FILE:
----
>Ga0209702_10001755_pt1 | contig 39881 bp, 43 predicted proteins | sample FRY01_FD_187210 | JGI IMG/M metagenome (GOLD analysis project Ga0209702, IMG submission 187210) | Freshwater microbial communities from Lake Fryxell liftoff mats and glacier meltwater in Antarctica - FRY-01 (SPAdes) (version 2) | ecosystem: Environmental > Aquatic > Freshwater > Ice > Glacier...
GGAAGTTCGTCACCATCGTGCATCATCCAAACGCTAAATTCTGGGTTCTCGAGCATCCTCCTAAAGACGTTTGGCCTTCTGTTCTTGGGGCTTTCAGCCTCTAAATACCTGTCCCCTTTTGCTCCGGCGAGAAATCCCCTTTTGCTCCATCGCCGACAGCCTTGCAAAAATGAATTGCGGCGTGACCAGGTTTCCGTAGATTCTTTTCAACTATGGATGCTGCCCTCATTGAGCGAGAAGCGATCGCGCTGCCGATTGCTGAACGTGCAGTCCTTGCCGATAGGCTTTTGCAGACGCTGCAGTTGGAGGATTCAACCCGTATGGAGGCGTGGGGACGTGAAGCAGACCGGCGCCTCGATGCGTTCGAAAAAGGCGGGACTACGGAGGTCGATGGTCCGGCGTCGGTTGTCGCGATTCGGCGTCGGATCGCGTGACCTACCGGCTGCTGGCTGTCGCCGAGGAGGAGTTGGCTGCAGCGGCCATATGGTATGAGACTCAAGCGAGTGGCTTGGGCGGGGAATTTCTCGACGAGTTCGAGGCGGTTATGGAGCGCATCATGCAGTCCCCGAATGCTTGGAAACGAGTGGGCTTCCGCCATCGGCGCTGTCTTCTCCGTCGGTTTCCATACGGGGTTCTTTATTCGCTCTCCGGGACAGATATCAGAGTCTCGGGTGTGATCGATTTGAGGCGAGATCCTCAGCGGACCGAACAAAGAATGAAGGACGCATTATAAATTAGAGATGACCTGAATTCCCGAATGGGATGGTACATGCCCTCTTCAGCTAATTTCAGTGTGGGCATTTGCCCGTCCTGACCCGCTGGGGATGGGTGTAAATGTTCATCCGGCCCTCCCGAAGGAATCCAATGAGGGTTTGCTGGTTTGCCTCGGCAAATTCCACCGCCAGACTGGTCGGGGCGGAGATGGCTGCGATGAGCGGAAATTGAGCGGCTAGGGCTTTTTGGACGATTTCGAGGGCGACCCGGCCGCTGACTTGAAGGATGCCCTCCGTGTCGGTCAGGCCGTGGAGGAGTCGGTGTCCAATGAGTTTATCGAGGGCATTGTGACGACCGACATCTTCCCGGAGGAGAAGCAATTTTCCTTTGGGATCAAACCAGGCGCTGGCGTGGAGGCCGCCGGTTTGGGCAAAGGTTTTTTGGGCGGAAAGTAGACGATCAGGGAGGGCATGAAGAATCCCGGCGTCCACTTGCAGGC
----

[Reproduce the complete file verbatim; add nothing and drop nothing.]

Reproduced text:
>Ga0209702_10001755_pt1 | contig 39881 bp, 43 predicted proteins | sample FRY01_FD_187210 | JGI IMG/M metagenome (GOLD analysis project Ga0209702, IMG submission 187210) | Freshwater microbial communities from Lake Fryxell liftoff mats and glacier meltwater in Antarctica - FRY-01 (SPAdes) (version 2) | ecosystem: Environmental > Aquatic > Freshwater > Ice > Glacier...
GGAAGTTCGTCACCATCGTGCATCATCCAAACGCTAAATTCTGGGTTCTCGAGCATCCTCCTAAAGACGTTTGGCCTTCTGTTCTTGGGGCTTTCAGCCTCTAAATACCTGTCCCCTTTTGCTCCGGCGAGAAATCCCCTTTTGCTCCATCGCCGACAGCCTTGCAAAAATGAATTGCGGCGTGACCAGGTTTCCGTAGATTCTTTTCAACTATGGATGCTGCCCTCATTGAGCGAGAAGCGATCGCGCTGCCGATTGCTGAACGTGCAGTCCTTGCCGATAGGCTTTTGCAGACGCTGCAGTTGGAGGATTCAACCCGTATGGAGGCGTGGGGACGTGAAGCAGACCGGCGCCTCGATGCGTTCGAAAAAGGCGGGACTACGGAGGTCGATGGTCCGGCGTCGGTTGTCGCGATTCGGCGTCGGATCGCGTGACCTACCGGCTGCTGGCTGTCGCCGAGGAGGAGTTGGCTGCAGCGGCCATATGGTATGAGACTCAAGCGAGTGGCTTGGGCGGGGAATTTCTCGACGAGTTCGAGGCGGTTATGGAGCGCATCATGCAGTCCCCGAATGCTTGGAAACGAGTGGGCTTCCGCCATCGGCGCTGTCTTCTCCGTCGGTTTCCATACGGGGTTCTTTATTCGCTCTCCGGGACAGATATCAGAGTCTCGGGTGTGATCGATTTGAGGCGAGATCCTCAGCGGACCGAACAAAGAATGAAGGACGCATTATAAATTAGAGATGACCTGAATTCCCGAATGGGATGGTACATGCCCTCTTCAGCTAATTTCAGTGTGGGCATTTGCCCGTCCTGACCCGCTGGGGATGGGTGTAAATGTTCATCCGGCCCTCCCGAAGGAATCCAATGAGGGTTTGCTGGTTTGCCTCGGCAAATTCCACCGCCAGACTGGTCGGGGCGGAGATGGCTGCGATGAGCGGAAATTGAGCGGCTAGGGCTTTTTGGACGATTTCGAGGGCGACCCGGCCGCTGACTTGAAGGATGCCCTCCGTGTCGGTCAGGCCGTGGAGGAGTCGGTGTCCAATGAGTTTATCGAGGGCATTGTGACGACCGACATCTTCCCGGAGGAGAAGCAATTTTCCTTTGGGATCAAACCAGGCGCTGGCGTGGAGGCCGCCGGTTTGGGCAAAGGTTTTTTGGGCGGAAAGTAGACGATCAGGGAGGGCATGAAGAATCCCGGCGTCCACTTGCAGGC